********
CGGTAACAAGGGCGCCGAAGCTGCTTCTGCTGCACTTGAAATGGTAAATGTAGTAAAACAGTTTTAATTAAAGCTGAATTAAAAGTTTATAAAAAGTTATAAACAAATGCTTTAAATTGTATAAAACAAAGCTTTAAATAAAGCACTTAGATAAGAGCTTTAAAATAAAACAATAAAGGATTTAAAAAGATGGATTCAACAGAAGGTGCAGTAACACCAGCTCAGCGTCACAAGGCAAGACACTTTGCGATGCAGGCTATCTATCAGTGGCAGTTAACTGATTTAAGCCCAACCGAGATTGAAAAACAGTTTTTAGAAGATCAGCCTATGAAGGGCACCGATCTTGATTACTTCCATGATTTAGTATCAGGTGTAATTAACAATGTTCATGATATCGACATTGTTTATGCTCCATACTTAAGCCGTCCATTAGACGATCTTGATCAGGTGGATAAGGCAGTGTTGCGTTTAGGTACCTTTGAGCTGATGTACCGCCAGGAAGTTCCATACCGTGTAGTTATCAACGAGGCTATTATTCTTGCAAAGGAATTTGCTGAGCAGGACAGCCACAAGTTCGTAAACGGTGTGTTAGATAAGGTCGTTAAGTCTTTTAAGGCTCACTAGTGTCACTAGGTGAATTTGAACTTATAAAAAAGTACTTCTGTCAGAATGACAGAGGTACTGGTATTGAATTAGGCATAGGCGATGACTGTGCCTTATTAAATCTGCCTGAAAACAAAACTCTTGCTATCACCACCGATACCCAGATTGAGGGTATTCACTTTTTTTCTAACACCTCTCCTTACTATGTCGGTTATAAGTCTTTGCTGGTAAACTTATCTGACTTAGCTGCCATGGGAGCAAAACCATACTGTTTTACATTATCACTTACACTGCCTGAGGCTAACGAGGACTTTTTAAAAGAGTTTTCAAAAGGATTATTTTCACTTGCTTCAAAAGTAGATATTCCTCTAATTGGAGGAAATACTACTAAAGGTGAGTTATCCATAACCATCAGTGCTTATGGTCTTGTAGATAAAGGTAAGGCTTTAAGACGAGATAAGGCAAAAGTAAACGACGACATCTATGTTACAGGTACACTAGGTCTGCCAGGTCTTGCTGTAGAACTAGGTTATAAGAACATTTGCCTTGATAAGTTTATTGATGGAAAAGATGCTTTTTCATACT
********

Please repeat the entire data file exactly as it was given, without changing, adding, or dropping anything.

CGGTAACAAGGGCGCCGAAGCTGCTTCTGCTGCACTTGAAATGGTAAATGTAGTAAAACAGTTTTAATTAAAGCTGAATTAAAAGTTTATAAAAAGTTATAAACAAATGCTTTAAATTGTATAAAACAAAGCTTTAAATAAAGCACTTAGATAAGAGCTTTAAAATAAAACAATAAAGGATTTAAAAAGATGGATTCAACAGAAGGTGCAGTAACACCAGCTCAGCGTCACAAGGCAAGACACTTTGCGATGCAGGCTATCTATCAGTGGCAGTTAACTGATTTAAGCCCAACCGAGATTGAAAAACAGTTTTTAGAAGATCAGCCTATGAAGGGCACCGATCTTGATTACTTCCATGATTTAGTATCAGGTGTAATTAACAATGTTCATGATATCGACATTGTTTATGCTCCATACTTAAGCCGTCCATTAGACGATCTTGATCAGGTGGATAAGGCAGTGTTGCGTTTAGGTACCTTTGAGCTGATGTACCGCCAGGAAGTTCCATACCGTGTAGTTATCAACGAGGCTATTATTCTTGCAAAGGAATTTGCTGAGCAGGACAGCCACAAGTTCGTAAACGGTGTGTTAGATAAGGTCGTTAAGTCTTTTAAGGCTCACTAGTGTCACTAGGTGAATTTGAACTTATAAAAAAGTACTTCTGTCAGAATGACAGAGGTACTGGTATTGAATTAGGCATAGGCGATGACTGTGCCTTATTAAATCTGCCTGAAAACAAAACTCTTGCTATCACCACCGATACCCAGATTGAGGGTATTCACTTTTTTTCTAACACCTCTCCTTACTATGTCGGTTATAAGTCTTTGCTGGTAAACTTATCTGACTTAGCTGCCATGGGAGCAAAACCATACTGTTTTACATTATCACTTACACTGCCTGAGGCTAACGAGGACTTTTTAAAAGAGTTTTCAAAAGGATTATTTTCACTTGCTTCAAAAGTAGATATTCCTCTAATTGGAGGAAATACTACTAAAGGTGAGTTATCCATAACCATCAGTGCTTATGGTCTTGTAGATAAAGGTAAGGCTTTAAGACGAGATAAGGCAAAAGTAAACGACGACATCTATGTTACAGGTACACTAGGTCTGCCAGGTCTTGCTGTAGAACTAGGTTATAAGAACATTTGCCTTGATAAGTTTATTGATGGAAAAGATGCTTTTTCATACT